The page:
by chiropractor and naturopath James Wilson, Adrenal Fatigue - otherwise known as 21st Century Syndrome - is now a real ailment. It is believed the cause of Adrenal Fatigue is stress. Not any ordinary stress, no sir. The stress of the world. Think about it -- everyday you are exposed to the multiple horrors of bad news. Another pedestrian died in Toronto; 140,000 people estimated dead in Haiti after the earthquake. Osama Bin Laden keeps threatening to kill Americans.
Back in the 1970's and 1980's, Dr. Wilson uncovered a common thread in his patients that eventually led him to coin the cluster of seemingly unrelated symptoms Adrenal Fatigue
, or 21st Century Syndrome
. Symptoms include
"... tired for no reason; having trouble getting up in the morning; need coffee, colas, salty or sweet snacks to keep going; feeling run down and stressed."
What happens, Wilson explained in a recent blog
post, is a chain reaction of normal human physiological response to stress factors that have no let-up. The non-stop barrage creates a situation where adrenal fight-or-flight reaction in the body becomes a normal state of being -- until the adrenals are depleted. If not stopped, the body's stress reaction becomes itself a stressor on the body and you become fatigued. Dr. Wilson offers an on-line quiz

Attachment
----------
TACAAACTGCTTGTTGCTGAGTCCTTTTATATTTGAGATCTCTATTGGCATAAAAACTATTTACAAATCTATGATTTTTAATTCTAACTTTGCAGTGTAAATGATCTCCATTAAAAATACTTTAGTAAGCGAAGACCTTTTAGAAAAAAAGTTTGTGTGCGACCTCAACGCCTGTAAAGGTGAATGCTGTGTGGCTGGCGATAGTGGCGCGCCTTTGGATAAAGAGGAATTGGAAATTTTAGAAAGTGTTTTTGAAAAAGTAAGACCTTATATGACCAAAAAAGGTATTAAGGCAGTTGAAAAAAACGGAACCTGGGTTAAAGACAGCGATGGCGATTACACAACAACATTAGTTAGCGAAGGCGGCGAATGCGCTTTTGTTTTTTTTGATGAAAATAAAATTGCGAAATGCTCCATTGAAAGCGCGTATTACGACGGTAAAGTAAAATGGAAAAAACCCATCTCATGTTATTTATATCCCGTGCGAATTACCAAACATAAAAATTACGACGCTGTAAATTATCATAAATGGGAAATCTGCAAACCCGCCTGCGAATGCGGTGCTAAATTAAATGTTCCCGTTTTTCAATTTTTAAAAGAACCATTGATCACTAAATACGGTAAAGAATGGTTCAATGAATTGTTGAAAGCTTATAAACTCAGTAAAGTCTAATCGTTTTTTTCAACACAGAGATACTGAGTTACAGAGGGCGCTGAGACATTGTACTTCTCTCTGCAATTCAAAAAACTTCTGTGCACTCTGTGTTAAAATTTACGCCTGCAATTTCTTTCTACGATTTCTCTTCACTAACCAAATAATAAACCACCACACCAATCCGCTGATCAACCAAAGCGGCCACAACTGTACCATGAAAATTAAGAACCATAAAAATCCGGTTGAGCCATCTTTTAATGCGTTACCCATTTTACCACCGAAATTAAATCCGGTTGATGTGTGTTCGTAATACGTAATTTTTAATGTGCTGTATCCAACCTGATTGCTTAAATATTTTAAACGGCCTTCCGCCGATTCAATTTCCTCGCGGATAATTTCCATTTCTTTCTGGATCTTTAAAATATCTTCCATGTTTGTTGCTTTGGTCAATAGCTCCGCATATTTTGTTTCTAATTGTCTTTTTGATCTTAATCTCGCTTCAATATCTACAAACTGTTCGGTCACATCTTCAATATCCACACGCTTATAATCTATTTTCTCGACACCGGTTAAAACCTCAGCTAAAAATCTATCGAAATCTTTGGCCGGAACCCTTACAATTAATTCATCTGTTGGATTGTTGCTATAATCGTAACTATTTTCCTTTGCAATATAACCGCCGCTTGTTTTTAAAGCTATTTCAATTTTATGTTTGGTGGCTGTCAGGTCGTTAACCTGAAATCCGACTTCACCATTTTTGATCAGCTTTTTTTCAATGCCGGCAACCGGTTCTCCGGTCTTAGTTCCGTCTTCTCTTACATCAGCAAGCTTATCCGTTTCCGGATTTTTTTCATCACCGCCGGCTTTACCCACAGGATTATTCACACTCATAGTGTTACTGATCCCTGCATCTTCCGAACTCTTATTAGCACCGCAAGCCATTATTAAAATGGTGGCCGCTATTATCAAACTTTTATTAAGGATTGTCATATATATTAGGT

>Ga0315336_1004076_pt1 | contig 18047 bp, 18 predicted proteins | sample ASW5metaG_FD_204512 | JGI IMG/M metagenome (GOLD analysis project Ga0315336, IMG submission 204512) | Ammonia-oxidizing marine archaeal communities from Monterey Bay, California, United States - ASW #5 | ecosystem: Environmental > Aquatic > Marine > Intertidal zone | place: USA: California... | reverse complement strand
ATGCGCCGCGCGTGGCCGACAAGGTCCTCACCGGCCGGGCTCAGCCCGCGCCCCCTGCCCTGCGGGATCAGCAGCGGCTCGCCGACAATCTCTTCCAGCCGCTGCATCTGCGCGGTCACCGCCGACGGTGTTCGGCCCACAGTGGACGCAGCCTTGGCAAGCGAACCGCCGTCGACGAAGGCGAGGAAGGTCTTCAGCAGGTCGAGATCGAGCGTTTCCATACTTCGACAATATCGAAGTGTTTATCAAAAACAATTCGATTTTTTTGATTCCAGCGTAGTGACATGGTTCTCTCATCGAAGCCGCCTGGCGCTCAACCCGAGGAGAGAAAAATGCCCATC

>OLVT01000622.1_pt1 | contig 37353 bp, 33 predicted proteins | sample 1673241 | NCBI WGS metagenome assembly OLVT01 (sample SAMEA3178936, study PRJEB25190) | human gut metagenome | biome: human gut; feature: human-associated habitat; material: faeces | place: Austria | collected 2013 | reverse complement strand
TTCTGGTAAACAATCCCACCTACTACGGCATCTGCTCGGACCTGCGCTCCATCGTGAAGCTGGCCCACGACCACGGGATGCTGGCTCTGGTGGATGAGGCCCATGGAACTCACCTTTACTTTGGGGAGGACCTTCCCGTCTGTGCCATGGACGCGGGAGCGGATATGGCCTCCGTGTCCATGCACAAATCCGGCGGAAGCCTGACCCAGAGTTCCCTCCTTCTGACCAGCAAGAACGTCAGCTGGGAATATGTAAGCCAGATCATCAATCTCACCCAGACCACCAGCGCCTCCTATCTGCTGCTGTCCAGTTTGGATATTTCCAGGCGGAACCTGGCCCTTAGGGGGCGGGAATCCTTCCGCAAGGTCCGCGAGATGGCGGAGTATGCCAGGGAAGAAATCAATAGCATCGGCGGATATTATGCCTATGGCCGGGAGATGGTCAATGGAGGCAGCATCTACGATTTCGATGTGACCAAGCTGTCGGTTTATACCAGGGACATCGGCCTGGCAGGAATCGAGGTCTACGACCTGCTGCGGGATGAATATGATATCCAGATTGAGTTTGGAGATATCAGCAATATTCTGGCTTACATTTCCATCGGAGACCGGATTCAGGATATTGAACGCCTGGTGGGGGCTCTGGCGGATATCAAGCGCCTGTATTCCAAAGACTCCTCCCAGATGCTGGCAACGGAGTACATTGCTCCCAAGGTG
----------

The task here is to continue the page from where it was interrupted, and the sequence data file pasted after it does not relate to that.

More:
to help people assess whether or not they might be suffering from 21st Century Syndrome.
Wilson estimates that at any given time, up to 80 percent of the population in industrialized nations are experiencing adrenal fatigue. However, while the medical profession has known about the effects of stress
on people, adrenal fatigue was not accepted as a diagnosis. An astonishingly wide variety of illnesses or physical conditions in people have been linked to stress: infertility, high blood pressure, sleeplessness ... along with a host of other disorders, including mental health.
However, now that the World Health Organization (WHO) has recognized
adrenal fatigue syndrome as being a real condition, it is likely that your doctor might acknowledge the syndrome in the near future. Sources
of stress include post-traumatic stress following accidents, marital stress, work-related stress, and depression or anxiety due to job loss, widowhood or adjustment to retirement. However, there are more sources of stress than one can shake a stick at, and some stresses have more negative impact than others. Work-related stress, for example, is the number one
source of stress for the majority of people in industrialized nations.
If your doctor is still behind the times on the topic of adrenal fatigue syndrome, don't stress out! Dr. Wilson recommends eating healthy foods and ensuring intake of vitamins and minerals; cutting back on junk foods, sugar and caffeine; and regular exercise. His blog
offers other tips and ideas to help cope with stress.